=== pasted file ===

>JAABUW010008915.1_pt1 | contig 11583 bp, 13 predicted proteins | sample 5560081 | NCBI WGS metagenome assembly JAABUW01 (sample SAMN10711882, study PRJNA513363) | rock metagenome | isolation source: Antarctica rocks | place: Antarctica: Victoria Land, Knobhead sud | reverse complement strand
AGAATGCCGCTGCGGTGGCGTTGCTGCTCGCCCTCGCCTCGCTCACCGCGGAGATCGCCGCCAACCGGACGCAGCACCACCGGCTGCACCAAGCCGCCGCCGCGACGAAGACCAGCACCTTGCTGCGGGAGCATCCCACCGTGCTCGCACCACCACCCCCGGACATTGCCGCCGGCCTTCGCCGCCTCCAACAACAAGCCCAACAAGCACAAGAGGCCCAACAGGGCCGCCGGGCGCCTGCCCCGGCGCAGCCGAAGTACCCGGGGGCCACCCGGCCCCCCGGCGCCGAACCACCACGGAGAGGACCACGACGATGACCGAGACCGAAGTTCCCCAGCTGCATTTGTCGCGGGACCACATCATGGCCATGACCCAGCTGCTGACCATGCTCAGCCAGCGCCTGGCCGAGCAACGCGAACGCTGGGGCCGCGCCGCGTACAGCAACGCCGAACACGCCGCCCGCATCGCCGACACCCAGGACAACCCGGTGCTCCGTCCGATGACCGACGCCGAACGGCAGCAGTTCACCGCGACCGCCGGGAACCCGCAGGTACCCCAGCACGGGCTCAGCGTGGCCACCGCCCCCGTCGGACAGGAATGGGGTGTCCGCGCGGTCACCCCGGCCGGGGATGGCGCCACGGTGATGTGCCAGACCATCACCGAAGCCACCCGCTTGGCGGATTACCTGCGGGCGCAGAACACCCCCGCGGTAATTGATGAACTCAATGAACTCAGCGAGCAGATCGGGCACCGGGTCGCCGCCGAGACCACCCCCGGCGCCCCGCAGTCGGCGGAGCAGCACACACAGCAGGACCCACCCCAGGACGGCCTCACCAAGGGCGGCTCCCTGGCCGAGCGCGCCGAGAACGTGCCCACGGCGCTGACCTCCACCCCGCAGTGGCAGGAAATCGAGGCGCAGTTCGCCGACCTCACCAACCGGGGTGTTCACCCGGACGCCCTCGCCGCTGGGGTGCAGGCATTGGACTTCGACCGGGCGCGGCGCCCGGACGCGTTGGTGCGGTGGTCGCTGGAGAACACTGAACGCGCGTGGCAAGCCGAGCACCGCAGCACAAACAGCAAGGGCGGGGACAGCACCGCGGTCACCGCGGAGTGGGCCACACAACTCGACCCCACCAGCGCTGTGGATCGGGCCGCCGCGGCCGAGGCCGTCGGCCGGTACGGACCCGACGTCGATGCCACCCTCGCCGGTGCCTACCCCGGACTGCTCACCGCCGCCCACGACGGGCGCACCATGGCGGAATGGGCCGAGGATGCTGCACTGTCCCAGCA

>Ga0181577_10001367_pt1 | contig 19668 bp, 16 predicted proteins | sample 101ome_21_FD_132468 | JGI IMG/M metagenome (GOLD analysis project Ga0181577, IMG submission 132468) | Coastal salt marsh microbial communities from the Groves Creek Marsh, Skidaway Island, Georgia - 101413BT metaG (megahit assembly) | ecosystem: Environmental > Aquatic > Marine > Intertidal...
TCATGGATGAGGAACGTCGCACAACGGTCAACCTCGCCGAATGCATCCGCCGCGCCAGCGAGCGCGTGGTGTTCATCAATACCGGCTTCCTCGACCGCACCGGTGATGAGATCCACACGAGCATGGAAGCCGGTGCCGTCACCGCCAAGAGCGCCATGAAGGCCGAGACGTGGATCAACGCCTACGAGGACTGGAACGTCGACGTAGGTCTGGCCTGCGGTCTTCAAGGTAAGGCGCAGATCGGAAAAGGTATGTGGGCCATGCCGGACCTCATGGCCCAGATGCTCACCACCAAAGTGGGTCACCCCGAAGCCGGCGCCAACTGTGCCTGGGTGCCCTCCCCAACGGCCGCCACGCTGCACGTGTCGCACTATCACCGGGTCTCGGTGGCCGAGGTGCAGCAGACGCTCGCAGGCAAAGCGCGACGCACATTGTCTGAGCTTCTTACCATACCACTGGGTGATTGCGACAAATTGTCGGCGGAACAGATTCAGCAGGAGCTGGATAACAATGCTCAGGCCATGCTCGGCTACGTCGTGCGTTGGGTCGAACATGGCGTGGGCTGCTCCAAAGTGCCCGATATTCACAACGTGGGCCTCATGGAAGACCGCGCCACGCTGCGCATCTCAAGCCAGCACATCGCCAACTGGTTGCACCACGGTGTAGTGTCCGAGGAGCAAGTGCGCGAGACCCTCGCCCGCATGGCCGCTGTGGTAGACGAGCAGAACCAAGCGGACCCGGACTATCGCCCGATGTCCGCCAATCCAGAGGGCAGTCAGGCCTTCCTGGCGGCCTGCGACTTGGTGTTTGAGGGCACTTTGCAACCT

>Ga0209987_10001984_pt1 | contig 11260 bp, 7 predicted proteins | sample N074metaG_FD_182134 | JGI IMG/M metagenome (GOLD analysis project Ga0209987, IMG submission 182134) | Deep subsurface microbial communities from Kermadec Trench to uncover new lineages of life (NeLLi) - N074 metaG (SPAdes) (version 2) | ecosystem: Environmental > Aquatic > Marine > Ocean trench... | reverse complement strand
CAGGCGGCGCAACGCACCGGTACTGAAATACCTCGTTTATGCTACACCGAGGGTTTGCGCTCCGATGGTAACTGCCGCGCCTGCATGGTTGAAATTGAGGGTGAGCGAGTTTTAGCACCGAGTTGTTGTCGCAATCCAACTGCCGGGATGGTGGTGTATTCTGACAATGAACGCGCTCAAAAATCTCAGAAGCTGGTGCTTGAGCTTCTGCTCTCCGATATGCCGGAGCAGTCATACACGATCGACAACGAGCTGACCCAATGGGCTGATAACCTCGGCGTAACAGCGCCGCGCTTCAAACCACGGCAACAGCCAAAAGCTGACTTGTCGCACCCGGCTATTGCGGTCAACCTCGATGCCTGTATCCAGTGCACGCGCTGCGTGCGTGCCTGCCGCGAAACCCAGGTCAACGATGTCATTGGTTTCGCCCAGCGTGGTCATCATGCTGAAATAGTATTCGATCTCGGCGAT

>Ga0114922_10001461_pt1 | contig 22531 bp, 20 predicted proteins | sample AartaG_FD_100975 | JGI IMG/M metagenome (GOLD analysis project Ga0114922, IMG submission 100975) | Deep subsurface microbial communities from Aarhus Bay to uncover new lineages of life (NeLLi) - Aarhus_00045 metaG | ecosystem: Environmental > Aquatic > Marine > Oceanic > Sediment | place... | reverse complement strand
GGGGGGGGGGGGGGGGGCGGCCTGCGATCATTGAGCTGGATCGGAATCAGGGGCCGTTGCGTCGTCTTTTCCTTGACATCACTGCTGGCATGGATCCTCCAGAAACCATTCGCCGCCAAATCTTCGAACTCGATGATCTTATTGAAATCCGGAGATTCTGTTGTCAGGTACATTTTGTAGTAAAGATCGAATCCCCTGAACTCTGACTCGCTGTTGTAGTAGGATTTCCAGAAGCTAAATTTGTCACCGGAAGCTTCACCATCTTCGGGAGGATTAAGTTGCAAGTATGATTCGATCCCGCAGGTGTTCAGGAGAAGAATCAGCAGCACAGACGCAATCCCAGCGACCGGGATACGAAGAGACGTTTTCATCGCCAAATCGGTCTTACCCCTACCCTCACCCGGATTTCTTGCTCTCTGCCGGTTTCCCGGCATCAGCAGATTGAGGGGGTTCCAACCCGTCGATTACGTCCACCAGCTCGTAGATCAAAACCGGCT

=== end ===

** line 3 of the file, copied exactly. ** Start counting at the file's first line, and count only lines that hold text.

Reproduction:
>Ga0181577_10001367_pt1 | contig 19668 bp, 16 predicted proteins | sample 101ome_21_FD_132468 | JGI IMG/M metagenome (GOLD analysis project Ga0181577, IMG submission 132468) | Coastal salt marsh microbial communities from the Groves Creek Marsh, Skidaway Island, Georgia - 101413BT metaG (megahit assembly) | ecosystem: Environmental > Aquatic > Marine > Intertidal...